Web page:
Low back pain is something that strikes about 80% of us "older" (>35) adults. It's the number one cause of activity limitation, and it's an overall huge burden financially, psychologically, and physically.
But despite the mass prevalence, finding meaningful low back pain relief can be puzzling to figure out.
What I learned theoretically in Physical Therapy school was difficult to apply in real life, because people are people and they are more than a black and white case of mechanical low back pain.
What I have learned since my early days is that while there are a multitude of pain generators in and around spine (joints, ligaments, muscles, discs, etc), I don't really need to know what's going on structurally to design an effective treatment plan.
In fact, unless you're going to have surgery (which, by the way, is not shown to be any more effective than conservative treatments, so I suggest you don't!), your doctors don't really need to know either.
We've learned from countless research that a picture on a scan does not necessarily equate to the cause of symptoms. There have been studies done where they scan a cross section of the population and find perfectly happy, pain-free people living with bulging discs and degenerative joints.
And then people with pain may not show a thing on their MRIs.
A good clinical exam can provide a lot more data than a scan of your still spine while you're lying down at one moment in time.
One of the benefits of my concierge practice is that I get a lot of time with my clients. I have time to listen and really hear them.
My emperical evidence suggests that factors like stress play a HUGE role in back pain.
Like 99.9% of my clients who come in with a back pain flare up report something going on in their personal lives.
I've experienced this myself, and magically all my pain disappeared the moment I went on vacation..and when I removed that stressor from my life the pain never came back. Amazing. You just can't ignore the nervous system component of back pain.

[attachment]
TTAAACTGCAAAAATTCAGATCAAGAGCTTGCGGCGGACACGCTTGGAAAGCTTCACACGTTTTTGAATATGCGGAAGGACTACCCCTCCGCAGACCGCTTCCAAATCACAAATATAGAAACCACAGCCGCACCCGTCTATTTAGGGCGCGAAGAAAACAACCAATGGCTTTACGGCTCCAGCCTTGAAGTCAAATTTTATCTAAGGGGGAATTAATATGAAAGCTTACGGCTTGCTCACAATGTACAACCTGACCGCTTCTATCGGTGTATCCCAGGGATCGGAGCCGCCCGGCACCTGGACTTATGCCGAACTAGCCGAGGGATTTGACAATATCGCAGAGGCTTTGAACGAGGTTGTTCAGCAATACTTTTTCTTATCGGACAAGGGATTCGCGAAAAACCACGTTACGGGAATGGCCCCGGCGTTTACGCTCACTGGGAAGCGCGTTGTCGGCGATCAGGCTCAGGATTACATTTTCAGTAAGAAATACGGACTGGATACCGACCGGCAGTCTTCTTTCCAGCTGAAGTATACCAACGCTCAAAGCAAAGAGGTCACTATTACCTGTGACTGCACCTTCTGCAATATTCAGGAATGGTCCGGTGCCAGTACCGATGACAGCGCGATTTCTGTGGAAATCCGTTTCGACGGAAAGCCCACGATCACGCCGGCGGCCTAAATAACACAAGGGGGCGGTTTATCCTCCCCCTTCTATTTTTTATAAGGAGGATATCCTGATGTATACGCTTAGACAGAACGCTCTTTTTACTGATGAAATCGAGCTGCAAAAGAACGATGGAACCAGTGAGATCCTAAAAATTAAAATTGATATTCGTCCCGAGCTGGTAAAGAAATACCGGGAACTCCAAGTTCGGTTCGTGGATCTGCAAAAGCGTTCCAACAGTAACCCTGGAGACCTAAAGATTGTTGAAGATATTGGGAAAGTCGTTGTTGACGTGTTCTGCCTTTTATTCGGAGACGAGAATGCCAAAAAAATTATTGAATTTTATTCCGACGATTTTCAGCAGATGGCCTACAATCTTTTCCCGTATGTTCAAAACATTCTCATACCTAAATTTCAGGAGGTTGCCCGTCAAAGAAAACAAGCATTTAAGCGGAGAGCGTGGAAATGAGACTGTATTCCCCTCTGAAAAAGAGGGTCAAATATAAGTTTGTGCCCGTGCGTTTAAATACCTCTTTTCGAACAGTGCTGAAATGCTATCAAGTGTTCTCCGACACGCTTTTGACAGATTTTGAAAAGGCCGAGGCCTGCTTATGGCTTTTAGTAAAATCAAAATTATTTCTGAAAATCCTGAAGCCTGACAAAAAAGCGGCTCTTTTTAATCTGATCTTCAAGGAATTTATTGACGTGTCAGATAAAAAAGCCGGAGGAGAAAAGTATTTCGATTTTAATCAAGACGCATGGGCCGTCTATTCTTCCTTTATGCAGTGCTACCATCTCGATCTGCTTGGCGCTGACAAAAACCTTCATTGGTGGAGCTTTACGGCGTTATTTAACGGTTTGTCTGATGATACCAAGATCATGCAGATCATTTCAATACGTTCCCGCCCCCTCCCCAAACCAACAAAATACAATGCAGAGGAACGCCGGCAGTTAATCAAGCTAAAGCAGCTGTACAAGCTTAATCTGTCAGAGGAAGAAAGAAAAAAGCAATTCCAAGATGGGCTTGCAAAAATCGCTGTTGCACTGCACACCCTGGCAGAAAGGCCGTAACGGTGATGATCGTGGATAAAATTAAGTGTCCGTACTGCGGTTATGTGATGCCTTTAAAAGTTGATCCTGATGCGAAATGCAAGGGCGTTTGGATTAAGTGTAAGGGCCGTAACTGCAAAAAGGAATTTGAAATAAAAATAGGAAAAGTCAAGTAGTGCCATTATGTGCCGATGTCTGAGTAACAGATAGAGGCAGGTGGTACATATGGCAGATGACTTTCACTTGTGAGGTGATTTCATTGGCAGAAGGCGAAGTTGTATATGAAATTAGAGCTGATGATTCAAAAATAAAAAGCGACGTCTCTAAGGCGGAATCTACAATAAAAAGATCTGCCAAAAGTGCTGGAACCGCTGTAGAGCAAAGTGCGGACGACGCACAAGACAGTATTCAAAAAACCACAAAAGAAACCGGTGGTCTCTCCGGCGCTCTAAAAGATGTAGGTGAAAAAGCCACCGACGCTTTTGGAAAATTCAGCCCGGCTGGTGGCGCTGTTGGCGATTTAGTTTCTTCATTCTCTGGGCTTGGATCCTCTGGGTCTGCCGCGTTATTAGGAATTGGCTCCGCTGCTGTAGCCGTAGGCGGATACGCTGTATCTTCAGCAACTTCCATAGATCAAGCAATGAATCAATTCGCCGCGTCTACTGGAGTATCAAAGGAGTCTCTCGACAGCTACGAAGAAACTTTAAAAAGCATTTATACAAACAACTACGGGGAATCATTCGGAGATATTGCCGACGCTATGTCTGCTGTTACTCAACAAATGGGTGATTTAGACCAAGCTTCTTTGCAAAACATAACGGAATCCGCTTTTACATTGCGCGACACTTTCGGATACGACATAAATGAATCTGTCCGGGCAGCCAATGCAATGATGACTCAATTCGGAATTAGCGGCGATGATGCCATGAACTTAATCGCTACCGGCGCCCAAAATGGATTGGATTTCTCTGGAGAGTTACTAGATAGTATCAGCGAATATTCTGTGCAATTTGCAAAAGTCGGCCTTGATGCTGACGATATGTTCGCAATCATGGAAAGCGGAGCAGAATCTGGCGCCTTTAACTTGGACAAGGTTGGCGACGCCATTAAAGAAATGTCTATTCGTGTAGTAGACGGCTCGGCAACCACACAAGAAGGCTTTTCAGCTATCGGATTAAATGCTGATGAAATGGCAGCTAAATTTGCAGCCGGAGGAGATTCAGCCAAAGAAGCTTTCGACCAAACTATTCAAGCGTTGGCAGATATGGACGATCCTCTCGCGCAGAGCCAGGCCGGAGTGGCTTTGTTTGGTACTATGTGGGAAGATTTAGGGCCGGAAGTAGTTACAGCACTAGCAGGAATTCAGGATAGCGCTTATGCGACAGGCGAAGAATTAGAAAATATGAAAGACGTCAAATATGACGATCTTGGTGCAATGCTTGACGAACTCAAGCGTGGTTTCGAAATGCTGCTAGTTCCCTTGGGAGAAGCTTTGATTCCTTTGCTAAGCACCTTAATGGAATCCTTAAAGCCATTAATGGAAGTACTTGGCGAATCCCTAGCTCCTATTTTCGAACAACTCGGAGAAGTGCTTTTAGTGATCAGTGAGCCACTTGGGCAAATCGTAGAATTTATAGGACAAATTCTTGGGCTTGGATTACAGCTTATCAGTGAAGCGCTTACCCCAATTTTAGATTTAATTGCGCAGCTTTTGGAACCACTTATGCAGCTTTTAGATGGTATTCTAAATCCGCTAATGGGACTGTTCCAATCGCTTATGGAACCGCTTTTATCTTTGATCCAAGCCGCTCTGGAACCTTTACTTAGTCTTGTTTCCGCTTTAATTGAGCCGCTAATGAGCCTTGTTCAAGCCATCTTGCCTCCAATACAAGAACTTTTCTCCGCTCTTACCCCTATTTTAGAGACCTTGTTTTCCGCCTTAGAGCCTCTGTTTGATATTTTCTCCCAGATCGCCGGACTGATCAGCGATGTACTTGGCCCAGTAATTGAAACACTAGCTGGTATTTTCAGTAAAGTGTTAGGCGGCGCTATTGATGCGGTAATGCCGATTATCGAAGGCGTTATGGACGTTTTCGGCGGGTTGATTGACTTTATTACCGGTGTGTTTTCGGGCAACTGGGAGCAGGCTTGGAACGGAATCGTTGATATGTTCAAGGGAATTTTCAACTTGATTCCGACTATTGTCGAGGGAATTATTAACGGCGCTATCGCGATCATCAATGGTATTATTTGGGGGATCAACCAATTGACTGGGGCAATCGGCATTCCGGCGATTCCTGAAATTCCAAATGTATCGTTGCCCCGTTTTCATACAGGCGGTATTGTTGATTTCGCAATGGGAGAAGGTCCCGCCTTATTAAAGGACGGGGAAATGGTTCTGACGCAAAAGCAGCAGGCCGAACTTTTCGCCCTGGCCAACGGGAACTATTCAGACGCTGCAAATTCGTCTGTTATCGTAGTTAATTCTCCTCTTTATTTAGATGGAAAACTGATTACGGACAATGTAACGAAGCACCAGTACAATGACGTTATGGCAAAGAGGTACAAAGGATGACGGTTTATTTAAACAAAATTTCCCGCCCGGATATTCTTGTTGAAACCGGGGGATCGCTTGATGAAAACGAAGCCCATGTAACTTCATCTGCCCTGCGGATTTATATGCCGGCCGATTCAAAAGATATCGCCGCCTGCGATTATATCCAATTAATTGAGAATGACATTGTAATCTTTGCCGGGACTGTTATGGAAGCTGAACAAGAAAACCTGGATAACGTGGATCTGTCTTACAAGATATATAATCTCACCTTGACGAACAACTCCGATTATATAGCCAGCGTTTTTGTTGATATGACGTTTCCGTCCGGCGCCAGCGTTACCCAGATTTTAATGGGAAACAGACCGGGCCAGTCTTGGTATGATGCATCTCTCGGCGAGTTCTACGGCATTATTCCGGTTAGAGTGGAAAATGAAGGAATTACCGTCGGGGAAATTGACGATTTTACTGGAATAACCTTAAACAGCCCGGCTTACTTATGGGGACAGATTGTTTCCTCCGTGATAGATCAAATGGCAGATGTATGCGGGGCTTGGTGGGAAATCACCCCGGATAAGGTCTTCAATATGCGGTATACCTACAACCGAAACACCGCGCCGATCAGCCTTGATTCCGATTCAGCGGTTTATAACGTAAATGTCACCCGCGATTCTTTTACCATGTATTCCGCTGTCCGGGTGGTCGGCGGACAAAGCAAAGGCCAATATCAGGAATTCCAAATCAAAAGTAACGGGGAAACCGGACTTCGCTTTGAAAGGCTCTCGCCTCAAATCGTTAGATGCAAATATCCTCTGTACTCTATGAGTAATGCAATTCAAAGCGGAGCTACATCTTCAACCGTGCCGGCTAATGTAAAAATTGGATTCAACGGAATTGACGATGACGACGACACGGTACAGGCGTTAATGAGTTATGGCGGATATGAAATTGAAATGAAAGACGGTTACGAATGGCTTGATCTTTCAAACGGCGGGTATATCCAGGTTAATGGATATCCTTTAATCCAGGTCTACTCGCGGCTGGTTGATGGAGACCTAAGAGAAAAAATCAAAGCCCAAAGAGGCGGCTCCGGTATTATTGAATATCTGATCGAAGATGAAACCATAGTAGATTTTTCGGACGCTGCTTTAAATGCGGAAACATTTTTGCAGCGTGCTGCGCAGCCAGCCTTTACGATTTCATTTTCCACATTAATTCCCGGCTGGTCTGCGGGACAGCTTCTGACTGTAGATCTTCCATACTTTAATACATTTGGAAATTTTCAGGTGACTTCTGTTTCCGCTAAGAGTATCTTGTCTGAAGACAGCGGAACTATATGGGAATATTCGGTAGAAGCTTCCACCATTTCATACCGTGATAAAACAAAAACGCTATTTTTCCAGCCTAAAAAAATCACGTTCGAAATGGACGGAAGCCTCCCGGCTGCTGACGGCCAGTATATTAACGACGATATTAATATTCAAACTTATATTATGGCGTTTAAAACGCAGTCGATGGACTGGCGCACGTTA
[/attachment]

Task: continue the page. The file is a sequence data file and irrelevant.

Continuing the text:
I'm pretty sure this is why we've found that yoga works just as well, if not better, than other conservative treatments.
Now I'm a scientist by nature, so I do also appreciate some concrete evidence and a structured plan.
Several studies point to a correlation of lost hip mobility and low back pain.
It makes sense, the femurs and the spine all connect into the pelvis, what one does or does not do intimately effects the other.
I'll save you from reading several research papers - hip rotation imbalances are present in a statistically significant number of cases of low back pain.
Therefore we conclude restoring hip mobility is a good idea in terms of treatment.
This makes sense when you step back and observe function, which is where a solid clinical exam comes into play. If someone lacks hip mobility they'll have to make up for it somewhere else, and often times that is through the spine.
By watching someone squat, walk, weight shift, side bend, and rotate I can get a clear picture of what structures are restricted, weak, or just not working. Watching someone move will give me far more information than an MRI scan.
Statistically we know that the imbalance looks like this: external rotation is typically greater than internal rotation, and extension is limited by about 10 degrees.
Check out my instagram video to see what this looks like: